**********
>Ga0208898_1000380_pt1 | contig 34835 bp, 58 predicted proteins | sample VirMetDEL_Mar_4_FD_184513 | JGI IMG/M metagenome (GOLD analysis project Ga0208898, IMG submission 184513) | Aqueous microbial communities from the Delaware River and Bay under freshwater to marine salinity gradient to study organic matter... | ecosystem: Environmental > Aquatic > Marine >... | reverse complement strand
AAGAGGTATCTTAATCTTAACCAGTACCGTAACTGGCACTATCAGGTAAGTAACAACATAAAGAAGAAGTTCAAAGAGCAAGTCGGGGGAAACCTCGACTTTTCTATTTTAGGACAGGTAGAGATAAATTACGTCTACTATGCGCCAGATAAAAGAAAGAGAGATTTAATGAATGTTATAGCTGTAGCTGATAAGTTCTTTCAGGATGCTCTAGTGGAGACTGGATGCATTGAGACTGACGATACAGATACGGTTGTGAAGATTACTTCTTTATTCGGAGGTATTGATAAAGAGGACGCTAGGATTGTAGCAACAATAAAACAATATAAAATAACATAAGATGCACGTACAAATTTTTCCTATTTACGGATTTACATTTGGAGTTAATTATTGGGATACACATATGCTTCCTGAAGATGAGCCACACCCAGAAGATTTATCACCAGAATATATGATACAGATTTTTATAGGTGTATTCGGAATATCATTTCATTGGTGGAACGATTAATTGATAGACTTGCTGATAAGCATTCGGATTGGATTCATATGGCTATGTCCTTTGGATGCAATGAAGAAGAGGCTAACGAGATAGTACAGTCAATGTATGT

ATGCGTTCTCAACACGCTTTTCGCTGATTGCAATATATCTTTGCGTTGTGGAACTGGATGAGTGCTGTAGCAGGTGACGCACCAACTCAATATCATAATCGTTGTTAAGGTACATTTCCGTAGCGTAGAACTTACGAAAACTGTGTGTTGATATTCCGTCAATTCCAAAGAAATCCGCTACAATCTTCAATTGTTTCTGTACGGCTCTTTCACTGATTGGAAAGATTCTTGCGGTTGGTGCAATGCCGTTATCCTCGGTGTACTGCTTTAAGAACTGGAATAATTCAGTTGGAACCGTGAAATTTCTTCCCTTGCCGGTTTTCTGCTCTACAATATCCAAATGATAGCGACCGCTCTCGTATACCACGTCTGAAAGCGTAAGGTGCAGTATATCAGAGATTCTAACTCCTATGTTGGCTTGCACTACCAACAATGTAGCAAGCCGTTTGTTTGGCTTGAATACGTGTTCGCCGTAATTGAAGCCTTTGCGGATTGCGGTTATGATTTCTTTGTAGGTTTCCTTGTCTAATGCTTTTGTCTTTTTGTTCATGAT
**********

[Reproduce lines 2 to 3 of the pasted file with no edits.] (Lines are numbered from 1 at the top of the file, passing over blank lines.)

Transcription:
AAGAGGTATCTTAATCTTAACCAGTACCGTAACTGGCACTATCAGGTAAGTAACAACATAAAGAAGAAGTTCAAAGAGCAAGTCGGGGGAAACCTCGACTTTTCTATTTTAGGACAGGTAGAGATAAATTACGTCTACTATGCGCCAGATAAAAGAAAGAGAGATTTAATGAATGTTATAGCTGTAGCTGATAAGTTCTTTCAGGATGCTCTAGTGGAGACTGGATGCATTGAGACTGACGATACAGATACGGTTGTGAAGATTACTTCTTTATTCGGAGGTATTGATAAAGAGGACGCTAGGATTGTAGCAACAATAAAACAATATAAAATAACATAAGATGCACGTACAAATTTTTCCTATTTACGGATTTACATTTGGAGTTAATTATTGGGATACACATATGCTTCCTGAAGATGAGCCACACCCAGAAGATTTATCACCAGAATATATGATACAGATTTTTATAGGTGTATTCGGAATATCATTTCATTGGTGGAACGATTAATTGATAGACTTGCTGATAAGCATTCGGATTGGATTCATATGGCTATGTCCTTTGGATGCAATGAAGAAGAGGCTAACGAGATAGTACAGTCAATGTATGT

ATGCGTTCTCAACACGCTTTTCGCTGATTGCAATATATCTTTGCGTTGTGGAACTGGATGAGTGCTGTAGCAGGTGACGCACCAACTCAATATCATAATCGTTGTTAAGGTACATTTCCGTAGCGTAGAACTTACGAAAACTGTGTGTTGATATTCCGTCAATTCCAAAGAAATCCGCTACAATCTTCAATTGTTTCTGTACGGCTCTTTCACTGATTGGAAAGATTCTTGCGGTTGGTGCAATGCCGTTATCCTCGGTGTACTGCTTTAAGAACTGGAATAATTCAGTTGGAACCGTGAAATTTCTTCCCTTGCCGGTTTTCTGCTCTACAATATCCAAATGATAGCGACCGCTCTCGTATACCACGTCTGAAAGCGTAAGGTGCAGTATATCAGAGATTCTAACTCCTATGTTGGCTTGCACTACCAACAATGTAGCAAGCCGTTTGTTTGGCTTGAATACGTGTTCGCCGTAATTGAAGCCTTTGCGGATTGCGGTTATGATTTCTTTGTAGGTTTCCTTGTCTAATGCTTTTGTCTTTTTGTTCATGAT